Gonstead Method of Chiropractic Analysis
The Gonstead Concept of chiropractic begins with a basic biomechanical principle of physics. Every engineer, architect, builder and carpenter knows the importance of a proper foundation in constructing a building, for this insures durability and long life. Any slight change or shift in the foundation can cause a great amount of deviation in the top part of the structure and, perhaps, ultimately, its collapse.
The body’s foundation is formed by the pelvic girdle. When this bony structure consisting of hip bones and the lower bones of the back is level, there will be maximum balance and stability in the spinal column. When the pelvic girdle or any of the vertebrae (bones making up the spinal column) become tilted or rotated out of their proper position, dramatic changes may occur in the body.
These misalignments can cause pressure on the discs that separate the vertebrae. (The condition of the disc is the key to the patient’s health problem in many cases.) Vertebra can become misaligned either from the cumulative effects of several minor episodes or from a single accident. Nature frequently is able to cope with these jolts to the spinal column without assistance. Sometimes, though, vertebrae tilted or rotated out of their normal position can be too much for nature to deal with effectively.
In order to more fully understand what occurs, we should know that the discs are really pads between the vertebrae and consist of a spongy substance surrounded by fibers of cartilage. When there is misalignment of a vertebra, there is uneven pressure on the disc causing it to swell and protrude. (One often hears this referred to as a slipped, herniated or ruptured disc.)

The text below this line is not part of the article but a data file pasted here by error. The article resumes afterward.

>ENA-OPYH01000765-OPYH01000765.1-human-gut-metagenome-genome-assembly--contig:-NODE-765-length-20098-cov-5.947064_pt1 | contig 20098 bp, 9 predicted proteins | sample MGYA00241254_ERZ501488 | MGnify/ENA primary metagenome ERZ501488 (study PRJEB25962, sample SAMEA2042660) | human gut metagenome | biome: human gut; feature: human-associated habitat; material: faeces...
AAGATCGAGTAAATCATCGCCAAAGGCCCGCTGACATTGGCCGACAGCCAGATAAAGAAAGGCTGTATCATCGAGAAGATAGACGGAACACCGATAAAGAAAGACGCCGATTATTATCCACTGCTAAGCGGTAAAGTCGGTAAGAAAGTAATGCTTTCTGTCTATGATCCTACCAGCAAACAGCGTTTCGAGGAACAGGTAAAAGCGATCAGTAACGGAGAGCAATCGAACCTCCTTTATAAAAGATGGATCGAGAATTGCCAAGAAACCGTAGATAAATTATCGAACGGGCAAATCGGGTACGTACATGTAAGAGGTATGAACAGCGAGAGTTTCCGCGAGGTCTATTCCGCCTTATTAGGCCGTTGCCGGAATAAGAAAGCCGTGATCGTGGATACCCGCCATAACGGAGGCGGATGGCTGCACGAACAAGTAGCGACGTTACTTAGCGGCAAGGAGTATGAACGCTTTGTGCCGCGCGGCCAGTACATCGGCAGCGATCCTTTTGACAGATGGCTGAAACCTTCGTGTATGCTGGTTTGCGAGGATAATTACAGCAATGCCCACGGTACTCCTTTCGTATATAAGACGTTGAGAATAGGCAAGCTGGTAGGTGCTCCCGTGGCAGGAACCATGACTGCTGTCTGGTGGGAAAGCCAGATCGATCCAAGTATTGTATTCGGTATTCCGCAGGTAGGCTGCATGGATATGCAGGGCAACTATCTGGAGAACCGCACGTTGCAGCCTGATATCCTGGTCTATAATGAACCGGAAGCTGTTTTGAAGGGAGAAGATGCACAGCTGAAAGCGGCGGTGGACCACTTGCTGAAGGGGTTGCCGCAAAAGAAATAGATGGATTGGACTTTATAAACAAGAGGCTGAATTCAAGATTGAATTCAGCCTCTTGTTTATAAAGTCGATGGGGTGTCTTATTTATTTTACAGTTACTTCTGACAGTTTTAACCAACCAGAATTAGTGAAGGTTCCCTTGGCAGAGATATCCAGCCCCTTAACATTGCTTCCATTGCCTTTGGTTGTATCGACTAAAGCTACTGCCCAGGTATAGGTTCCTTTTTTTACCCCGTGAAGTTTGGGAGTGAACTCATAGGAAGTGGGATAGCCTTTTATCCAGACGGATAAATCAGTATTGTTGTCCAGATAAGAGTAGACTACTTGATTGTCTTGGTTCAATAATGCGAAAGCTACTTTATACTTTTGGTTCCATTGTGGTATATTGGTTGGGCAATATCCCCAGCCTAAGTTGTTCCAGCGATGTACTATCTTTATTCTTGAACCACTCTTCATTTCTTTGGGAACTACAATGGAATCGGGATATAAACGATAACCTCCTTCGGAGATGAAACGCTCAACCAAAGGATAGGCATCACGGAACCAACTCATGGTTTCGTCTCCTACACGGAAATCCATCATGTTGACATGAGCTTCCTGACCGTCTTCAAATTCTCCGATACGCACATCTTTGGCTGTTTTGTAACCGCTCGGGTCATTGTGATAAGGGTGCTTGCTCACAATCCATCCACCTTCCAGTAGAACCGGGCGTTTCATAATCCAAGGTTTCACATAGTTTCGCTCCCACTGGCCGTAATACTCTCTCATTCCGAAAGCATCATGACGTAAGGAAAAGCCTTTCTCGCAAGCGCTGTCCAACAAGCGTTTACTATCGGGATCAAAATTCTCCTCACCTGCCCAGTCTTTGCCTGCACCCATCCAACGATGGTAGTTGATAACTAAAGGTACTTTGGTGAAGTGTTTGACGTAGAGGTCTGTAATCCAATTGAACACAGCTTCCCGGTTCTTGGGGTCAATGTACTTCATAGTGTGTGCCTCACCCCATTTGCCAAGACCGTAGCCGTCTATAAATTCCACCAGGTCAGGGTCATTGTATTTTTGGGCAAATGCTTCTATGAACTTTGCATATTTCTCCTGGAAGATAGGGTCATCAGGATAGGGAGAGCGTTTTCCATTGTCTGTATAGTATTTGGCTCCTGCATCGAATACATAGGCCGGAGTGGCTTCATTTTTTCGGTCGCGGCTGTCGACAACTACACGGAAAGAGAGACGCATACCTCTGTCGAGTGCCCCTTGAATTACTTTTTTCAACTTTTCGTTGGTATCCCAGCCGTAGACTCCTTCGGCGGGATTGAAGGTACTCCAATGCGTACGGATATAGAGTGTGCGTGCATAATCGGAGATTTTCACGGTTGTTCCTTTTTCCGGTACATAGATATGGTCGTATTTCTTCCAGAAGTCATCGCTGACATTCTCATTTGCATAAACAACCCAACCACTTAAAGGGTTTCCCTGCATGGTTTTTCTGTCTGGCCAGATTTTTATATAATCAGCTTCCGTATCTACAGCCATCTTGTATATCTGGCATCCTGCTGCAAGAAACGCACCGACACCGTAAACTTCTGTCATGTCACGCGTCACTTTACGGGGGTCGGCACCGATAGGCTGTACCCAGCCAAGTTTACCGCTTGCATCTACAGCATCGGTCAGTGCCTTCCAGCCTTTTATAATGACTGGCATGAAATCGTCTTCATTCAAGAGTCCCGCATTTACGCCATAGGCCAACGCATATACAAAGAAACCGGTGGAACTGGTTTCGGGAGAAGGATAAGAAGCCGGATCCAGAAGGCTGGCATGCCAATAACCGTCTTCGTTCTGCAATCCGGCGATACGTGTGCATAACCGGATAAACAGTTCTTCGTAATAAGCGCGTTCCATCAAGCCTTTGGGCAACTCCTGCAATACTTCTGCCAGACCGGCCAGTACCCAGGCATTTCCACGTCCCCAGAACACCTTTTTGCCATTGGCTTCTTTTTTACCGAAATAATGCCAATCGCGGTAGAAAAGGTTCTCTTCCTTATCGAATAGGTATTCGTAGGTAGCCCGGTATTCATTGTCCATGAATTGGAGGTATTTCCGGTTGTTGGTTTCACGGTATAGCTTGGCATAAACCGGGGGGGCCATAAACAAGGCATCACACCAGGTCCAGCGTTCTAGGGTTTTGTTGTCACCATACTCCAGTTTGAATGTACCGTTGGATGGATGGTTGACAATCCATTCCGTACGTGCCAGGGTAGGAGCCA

This condition causes irritation of the nerves that run through that particular area. These compressed nerves often become inflamed and impede the proper transmission of impulses to the section of the body controlled by these nerves.
Generally, misaligned vertebrae in the spine are easily recognized, particularly those in the upper portion of the vertebral column. However, less easily found and often overlooked are misalignments in the foundation or lower portions of the spine.
The ability to recognize and correct these misalignments forms an integral part of the Gonstead Concept. For example: When the lower portion of the spinal column has misaligned vertebra, the body tries to keep itself and its skeleton upright and straight. Often it compensates by causing a vertebra above to become misaligned. This is the body’s way of attempting to re-establish the normal perpendicular position of the body.
If just the top misaligned vertebra was adjusted, in cases where additional vertebrae are misaligned, only limited relief could result. This would not be getting to the source of the trouble. For complete and lasting results, all of the misaligned vertebrae must be identified and then a program can be initiated to restore them to their normal position. Every chiropractic case presents a different combination of misaligned vertebrae.